Drive: Making of Thriller Noir (Part Two)

Director Nicolas Winding Refn has been a major figure on the international film circuit since making his debut at the age of 24 with the gritty 1996 gangster pic PUSHER. In its technically brilliant and tonally sophisticated mix of black comedy, high tragedy and viscerally effective action, Pusher not only initiated a landmark trilogy in the crime genre—a franchise currently being remade in English by Vertigo Films—it also showcased the singular vision of Denmark’s biggest break-out success since Lars von Trier. Refn’s international reputation has since been buoyed by the critical acclaim and cult following that came in the wake of U.K. crossovers BRONSON, a bare-knuckled, convention-busting biopic of the infamous English criminal Charlie Bronson, which spotlighted a brilliant performance by Tom Hardy in the title role; and VALHALLA RISING, a muddy, bloody Medieval epic elevated to the level of religious art.


Based on Refn’s past achievements, Ryan Gosling approached the director about a forthcoming adaptation of James Sallis’ pared down, page-turning pulp novel Drive. Refn thought that the novel’s Los Angeles setting and stunt-driver story line made for a particularly cinematic scenario, and he appreciated Sallis’ breakneck narrative economy and signature brand of noir-ish existentialism shaded with sardonic humor. In the figure of the book’s nameless protagonist (known only as Driver), Refn saw an opportunity to simultaneously deepen his dramatic interests and dramatically expand his audience.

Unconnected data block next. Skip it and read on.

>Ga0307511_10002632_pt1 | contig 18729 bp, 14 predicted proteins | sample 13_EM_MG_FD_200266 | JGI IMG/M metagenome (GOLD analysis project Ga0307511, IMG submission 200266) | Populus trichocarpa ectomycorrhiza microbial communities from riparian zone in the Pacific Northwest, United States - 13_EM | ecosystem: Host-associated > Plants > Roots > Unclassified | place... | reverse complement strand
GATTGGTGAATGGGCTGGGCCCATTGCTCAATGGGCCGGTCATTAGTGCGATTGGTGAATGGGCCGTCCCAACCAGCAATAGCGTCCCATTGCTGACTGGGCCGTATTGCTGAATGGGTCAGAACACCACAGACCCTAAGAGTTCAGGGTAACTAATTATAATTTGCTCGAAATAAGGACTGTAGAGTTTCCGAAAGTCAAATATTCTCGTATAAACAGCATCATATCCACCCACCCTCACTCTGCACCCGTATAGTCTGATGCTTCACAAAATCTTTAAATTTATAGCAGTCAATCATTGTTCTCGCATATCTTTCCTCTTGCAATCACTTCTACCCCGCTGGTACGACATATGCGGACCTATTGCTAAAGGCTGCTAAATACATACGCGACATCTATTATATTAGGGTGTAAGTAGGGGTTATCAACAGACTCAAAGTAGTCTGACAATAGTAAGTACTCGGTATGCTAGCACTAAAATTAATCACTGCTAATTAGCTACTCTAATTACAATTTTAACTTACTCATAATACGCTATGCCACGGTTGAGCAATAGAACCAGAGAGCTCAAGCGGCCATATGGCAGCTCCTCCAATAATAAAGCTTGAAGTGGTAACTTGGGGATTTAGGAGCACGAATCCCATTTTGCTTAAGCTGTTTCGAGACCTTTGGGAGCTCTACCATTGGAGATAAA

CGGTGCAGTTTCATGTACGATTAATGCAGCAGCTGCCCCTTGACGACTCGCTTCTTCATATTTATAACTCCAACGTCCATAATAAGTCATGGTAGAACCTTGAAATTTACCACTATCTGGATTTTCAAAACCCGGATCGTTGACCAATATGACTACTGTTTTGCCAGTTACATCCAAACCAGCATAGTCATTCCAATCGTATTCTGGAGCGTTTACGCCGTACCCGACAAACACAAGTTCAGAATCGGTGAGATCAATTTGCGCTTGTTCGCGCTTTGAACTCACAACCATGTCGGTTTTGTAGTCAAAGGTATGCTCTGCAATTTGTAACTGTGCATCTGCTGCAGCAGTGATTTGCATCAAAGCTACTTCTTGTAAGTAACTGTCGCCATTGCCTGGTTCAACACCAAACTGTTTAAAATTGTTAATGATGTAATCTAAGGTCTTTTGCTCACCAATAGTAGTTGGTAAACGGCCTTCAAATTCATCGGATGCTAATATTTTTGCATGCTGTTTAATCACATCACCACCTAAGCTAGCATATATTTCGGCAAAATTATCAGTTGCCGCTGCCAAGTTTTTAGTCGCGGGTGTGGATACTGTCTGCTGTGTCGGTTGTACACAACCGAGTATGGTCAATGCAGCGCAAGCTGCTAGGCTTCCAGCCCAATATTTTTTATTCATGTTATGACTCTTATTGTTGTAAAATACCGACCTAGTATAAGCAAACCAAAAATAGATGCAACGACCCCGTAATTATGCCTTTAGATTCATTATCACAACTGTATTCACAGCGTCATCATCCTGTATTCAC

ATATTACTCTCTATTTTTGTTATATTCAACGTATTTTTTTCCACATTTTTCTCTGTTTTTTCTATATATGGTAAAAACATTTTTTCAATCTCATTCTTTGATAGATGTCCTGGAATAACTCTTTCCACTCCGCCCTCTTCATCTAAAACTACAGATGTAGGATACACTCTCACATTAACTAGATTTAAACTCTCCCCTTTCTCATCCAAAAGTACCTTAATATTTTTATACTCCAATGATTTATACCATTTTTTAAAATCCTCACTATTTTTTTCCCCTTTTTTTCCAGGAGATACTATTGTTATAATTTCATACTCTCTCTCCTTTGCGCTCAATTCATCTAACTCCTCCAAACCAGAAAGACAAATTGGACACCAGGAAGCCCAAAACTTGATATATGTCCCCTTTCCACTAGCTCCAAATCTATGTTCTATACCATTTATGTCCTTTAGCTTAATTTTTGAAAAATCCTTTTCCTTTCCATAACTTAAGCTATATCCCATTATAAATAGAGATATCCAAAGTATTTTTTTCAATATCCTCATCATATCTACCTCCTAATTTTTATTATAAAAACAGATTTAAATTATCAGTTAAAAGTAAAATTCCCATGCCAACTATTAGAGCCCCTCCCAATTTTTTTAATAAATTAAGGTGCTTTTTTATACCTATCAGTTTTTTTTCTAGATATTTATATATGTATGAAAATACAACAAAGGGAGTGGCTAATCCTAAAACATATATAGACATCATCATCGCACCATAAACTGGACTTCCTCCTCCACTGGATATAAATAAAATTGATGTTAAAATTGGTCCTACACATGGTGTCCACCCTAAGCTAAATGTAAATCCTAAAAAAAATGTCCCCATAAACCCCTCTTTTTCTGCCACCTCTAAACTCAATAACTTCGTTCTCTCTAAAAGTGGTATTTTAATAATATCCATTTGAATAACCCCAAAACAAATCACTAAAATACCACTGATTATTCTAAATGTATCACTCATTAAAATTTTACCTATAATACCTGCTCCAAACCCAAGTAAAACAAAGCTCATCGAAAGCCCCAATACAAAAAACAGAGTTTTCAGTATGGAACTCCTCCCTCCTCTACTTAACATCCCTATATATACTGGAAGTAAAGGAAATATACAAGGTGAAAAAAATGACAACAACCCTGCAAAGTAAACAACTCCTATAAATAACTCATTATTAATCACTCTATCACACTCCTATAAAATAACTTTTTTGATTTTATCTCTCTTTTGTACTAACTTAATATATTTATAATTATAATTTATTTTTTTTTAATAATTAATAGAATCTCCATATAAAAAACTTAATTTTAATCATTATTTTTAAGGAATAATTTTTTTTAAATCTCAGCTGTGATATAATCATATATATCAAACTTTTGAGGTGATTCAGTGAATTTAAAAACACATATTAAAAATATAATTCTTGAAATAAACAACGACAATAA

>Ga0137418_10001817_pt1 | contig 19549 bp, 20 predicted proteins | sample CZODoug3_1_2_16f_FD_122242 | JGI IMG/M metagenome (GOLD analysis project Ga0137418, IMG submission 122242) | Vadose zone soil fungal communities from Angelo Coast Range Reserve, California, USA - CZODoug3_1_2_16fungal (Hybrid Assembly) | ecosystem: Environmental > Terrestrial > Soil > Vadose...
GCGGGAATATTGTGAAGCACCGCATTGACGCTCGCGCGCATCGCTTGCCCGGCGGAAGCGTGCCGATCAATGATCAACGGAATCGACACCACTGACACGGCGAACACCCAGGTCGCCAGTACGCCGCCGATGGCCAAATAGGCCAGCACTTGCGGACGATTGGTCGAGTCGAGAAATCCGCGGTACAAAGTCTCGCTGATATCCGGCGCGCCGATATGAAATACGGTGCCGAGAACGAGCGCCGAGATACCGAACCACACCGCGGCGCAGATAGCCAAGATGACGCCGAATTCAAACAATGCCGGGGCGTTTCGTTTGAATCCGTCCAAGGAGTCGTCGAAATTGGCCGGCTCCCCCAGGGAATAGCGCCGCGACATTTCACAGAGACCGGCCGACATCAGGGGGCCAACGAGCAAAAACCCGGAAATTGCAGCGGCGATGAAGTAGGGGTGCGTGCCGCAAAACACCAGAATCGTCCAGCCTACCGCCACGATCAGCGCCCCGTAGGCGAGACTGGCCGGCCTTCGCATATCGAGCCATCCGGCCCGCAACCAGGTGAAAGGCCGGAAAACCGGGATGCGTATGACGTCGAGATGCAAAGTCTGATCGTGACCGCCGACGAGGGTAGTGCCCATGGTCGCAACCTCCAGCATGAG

“Driver flows into characters I put together for BRONSON and VALHALLA RISING,” says Refn. “These larger-than-life, ambiguously god-like figures. I’m very interested in the dark side of heroism, how that unstoppable drive and righteous adherence to a code above the average person’s can shade into something that is quite psychotic.”


Though Ryan Gosling’s early successes as a child actor and breakout role i